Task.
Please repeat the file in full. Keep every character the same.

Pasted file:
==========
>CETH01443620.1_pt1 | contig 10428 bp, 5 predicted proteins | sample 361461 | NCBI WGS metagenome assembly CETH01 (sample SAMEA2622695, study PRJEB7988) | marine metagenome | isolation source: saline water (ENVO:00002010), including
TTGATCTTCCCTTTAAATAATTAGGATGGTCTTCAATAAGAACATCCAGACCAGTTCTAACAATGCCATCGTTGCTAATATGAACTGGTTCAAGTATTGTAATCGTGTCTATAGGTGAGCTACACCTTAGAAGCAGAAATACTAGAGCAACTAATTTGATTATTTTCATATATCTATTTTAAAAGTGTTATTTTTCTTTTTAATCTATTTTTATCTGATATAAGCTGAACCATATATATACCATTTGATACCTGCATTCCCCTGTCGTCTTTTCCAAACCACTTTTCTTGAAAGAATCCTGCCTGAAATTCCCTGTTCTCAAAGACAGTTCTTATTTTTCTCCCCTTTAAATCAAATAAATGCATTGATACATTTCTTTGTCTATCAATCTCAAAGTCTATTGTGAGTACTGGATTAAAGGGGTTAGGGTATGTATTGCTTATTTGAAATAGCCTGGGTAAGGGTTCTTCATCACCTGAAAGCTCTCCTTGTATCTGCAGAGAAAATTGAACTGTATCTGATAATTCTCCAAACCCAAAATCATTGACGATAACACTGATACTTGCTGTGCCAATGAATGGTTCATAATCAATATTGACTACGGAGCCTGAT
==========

>CETH01443620.1_pt1 | contig 10428 bp, 5 predicted proteins | sample 361461 | NCBI WGS metagenome assembly CETH01 (sample SAMEA2622695, study PRJEB7988) | marine metagenome | isolation source: saline water (ENVO:00002010), including
TTGATCTTCCCTTTAAATAATTAGGATGGTCTTCAATAAGAACATCCAGACCAGTTCTAACAATGCCATCGTTGCTAATATGAACTGGTTCAAGTATTGTAATCGTGTCTATAGGTGAGCTACACCTTAGAAGCAGAAATACTAGAGCAACTAATTTGATTATTTTCATATATCTATTTTAAAAGTGTTATTTTTCTTTTTAATCTATTTTTATCTGATATAAGCTGAACCATATATATACCATTTGATACCTGCATTCCCCTGTCGTCTTTTCCAAACCACTTTTCTTGAAAGAATCCTGCCTGAAATTCCCTGTTCTCAAAGACAGTTCTTATTTTTCTCCCCTTTAAATCAAATAAATGCATTGATACATTTCTTTGTCTATCAATCTCAAAGTCTATTGTGAGTACTGGATTAAAGGGGTTAGGGTATGTATTGCTTATTTGAAATAGCCTGGGTAAGGGTTCTTCATCACCTGAAAGCTCTCCTTGTATCTGCAGAGAAAATTGAACTGTATCTGATAATTCTCCAAACCCAAAATCATTGACGATAACACTGATACTTGCTGTGCCAATGAATGGTTCATAATCAATATTGACTACGGAGCCTGAT